Primary Health Care Reform in Australia - Report to Support Australia’s First National Primary Health Care Strategy
Element 7: Flexibility to best respond to local community needs and circumstances through sustainable and efficient operational models
Objective: Primary health care services in Australia operate with an accountability and governance framework which is responsive to local needs, and is sustainable, flexible and well-integrated with other non-health services in local communities.
Key PointsOver time, Australia’s primary health care system has become increasingly complex, currently comprising a range of governance and financing mechanisms that can be difficult for patients and providers to navigate. This has led to duplication of services, wastage of effort and resources, as well as gaps and underservicing. The system has little flexibility in being able to respond effectively and efficiently to localised needs and priorities.
The establishment of strong Regional Primary Health Care Organisations is one way to address these issues. The potential benefits of regionally-based i organisations include:
- reducing the overall complexity and fragmentation in current arrangements for patients, providers and heath sectors;
- building and strengthening service networks and referral pathways across the providers and services in an area to deliver more comprehensive and integrated care to individuals, their families and carers; and
- facilitating change in, and improved planning and monitoring of, local service delivery to better address local level health issues and gaps.
While there are already existing Commonwealth and state/territory-funded regional health organisations, there have been limits to how far organisations can play a role in the broader primary care system due to the variance in their sizes, funding systems, performance and function in their roles, governance arrangements and membership.
A new structure of Regional Primary Health Care Organisations needs to consider a range of issues, including administrative efficiency, the governance and other performance and accountability structures under which such organisations would operate, funding arrangements and the implications for existing regional organisations. Such a change would need to be well planned and developed in close consultation with the community.
The priority issues, identified through the Discussion Paper, and confirmed through stakeholder feedback, are the need to:
- enhance the capacity and responsiveness of regional organisations; and
- improve service planning to meet local needs and circumstances, particularly in terms of integration of services.
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Where are we now?As discussed throughout this Report, primary health care in Australia is characterised by a mix of service delivery and funding models through investment from the Australian and state/territory governments and private arrangements, which has resulted in an often times fragmented and complex system – which is perceived as chaotic and uncoordinated. This is also the case for regional health infrastructure.
From a Commonwealth perspective, investment in regional infrastructure has been through the Australian Divisions of General Practice, which is comprised of the Australian General Practice Network (AGPN), 111 individual regionally-based Divisions (each with their own board of governance) and 8 State Based Organisations. The Divisions have been relatively successful in bringing together general practitioners as a group, as it is estimated that around 90% of the total GP population are members of the Divisions Network. Such coverage of one of the key health professional groups in the primary health care sector would seem to place the Divisions Network in an ideal position to be heavily involved in any introduction or expansion of the role of regional organisations in service planning and delivery. However, as highlighted earlier in this report, primary health care is about more than services delivered by GPs – and is constantly evolving. While some Divisions have been highly successful in improving the provision of general practice services and localised initiatives, they focus on and are generally run by GPs.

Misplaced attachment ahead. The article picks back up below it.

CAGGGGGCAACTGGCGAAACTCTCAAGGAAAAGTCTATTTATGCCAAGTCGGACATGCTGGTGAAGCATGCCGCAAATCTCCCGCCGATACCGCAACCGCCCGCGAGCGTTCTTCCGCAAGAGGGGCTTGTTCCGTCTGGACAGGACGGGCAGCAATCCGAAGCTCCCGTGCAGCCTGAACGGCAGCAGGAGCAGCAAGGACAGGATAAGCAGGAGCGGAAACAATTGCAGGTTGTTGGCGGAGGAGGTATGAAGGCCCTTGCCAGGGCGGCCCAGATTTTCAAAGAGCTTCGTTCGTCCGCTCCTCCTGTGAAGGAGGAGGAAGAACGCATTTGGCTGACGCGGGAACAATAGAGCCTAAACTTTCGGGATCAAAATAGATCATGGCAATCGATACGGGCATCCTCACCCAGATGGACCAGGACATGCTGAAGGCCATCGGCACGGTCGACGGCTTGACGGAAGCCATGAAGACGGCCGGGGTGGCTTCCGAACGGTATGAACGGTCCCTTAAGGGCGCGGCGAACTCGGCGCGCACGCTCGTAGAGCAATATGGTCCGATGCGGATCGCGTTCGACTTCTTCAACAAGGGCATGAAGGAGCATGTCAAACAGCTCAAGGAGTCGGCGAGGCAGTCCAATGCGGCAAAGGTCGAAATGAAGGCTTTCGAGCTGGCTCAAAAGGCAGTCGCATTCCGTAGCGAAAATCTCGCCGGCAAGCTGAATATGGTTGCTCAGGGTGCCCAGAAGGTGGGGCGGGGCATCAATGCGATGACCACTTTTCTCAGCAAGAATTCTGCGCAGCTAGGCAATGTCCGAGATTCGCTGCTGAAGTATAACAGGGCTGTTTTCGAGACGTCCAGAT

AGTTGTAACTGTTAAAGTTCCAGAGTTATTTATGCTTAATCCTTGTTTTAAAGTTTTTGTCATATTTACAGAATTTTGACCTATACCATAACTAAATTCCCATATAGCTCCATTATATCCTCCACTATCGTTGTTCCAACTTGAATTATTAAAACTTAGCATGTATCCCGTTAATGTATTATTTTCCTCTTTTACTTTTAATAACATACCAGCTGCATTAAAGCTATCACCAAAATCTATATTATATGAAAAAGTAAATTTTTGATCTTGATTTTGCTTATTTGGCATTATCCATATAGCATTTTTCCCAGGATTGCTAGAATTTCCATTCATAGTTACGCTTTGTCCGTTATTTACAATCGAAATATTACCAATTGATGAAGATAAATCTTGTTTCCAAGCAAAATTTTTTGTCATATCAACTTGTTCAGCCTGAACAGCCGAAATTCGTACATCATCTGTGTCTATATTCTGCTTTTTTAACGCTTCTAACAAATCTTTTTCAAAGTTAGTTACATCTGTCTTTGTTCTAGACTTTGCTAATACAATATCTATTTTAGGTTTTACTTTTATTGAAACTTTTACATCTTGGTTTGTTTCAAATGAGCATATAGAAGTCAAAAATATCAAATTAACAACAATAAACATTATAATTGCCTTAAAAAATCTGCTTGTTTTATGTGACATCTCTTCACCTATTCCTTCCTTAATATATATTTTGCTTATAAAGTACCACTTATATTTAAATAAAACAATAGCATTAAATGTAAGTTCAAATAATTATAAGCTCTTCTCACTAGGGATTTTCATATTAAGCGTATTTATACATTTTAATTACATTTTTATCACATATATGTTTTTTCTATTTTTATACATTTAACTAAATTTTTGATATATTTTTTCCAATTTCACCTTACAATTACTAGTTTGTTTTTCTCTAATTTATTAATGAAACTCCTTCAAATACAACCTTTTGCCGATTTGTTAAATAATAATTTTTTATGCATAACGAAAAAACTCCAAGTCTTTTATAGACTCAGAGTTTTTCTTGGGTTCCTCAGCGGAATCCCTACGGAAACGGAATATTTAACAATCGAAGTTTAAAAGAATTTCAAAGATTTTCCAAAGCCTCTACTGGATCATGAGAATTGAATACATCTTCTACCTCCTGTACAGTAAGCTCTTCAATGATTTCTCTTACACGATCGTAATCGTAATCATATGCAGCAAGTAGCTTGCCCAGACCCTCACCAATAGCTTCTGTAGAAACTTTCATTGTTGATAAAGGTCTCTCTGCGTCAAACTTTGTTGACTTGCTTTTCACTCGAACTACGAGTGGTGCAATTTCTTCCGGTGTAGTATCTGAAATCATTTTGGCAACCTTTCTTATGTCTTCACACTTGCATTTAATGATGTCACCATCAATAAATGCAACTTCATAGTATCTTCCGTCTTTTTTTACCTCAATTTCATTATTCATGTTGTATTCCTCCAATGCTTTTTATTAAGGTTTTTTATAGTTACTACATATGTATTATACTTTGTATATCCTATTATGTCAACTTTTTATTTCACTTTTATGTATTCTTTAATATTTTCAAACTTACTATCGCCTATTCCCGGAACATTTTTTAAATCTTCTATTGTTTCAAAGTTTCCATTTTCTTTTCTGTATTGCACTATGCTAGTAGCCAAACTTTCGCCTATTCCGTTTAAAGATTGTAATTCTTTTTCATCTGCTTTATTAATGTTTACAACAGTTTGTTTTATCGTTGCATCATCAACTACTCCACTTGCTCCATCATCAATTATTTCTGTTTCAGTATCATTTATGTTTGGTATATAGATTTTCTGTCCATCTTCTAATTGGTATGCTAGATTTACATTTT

The role of Divisions within the primary health care system is further complicated by activities undertaken by state/territory-funded regional health services and community health services. While some of these services have strong links with the local Division, it is more often the case that activities are undertaken exclusive of each other. This is despite the fact that programs will often target similar issues within the primary health care sector – although to different groups of providers, which may be driving a further gap between health professionals delivering the most integrated and coordinated services to a patient.
It has been suggested that one of the ways of improving the level of coordination and integration of primary health care service delivery is to establish broad regional infrastructure, responsible for a wide range of primary health care services in a region (not isolated to either Commonwealth or state/territory-funded services). The responsibilities of such organisations could range from planning and coordinating services to allocating resources for health service delivery. Ideally, such organisations would be well placed to ensure the types of services being delivered were appropriate, necessary and delivered as effectively as possible, while allowing for local flexibility. The governance of these structures would need to be responsive and accountable to the local community for the health services delivered in their region, and could include representation of patients and providers.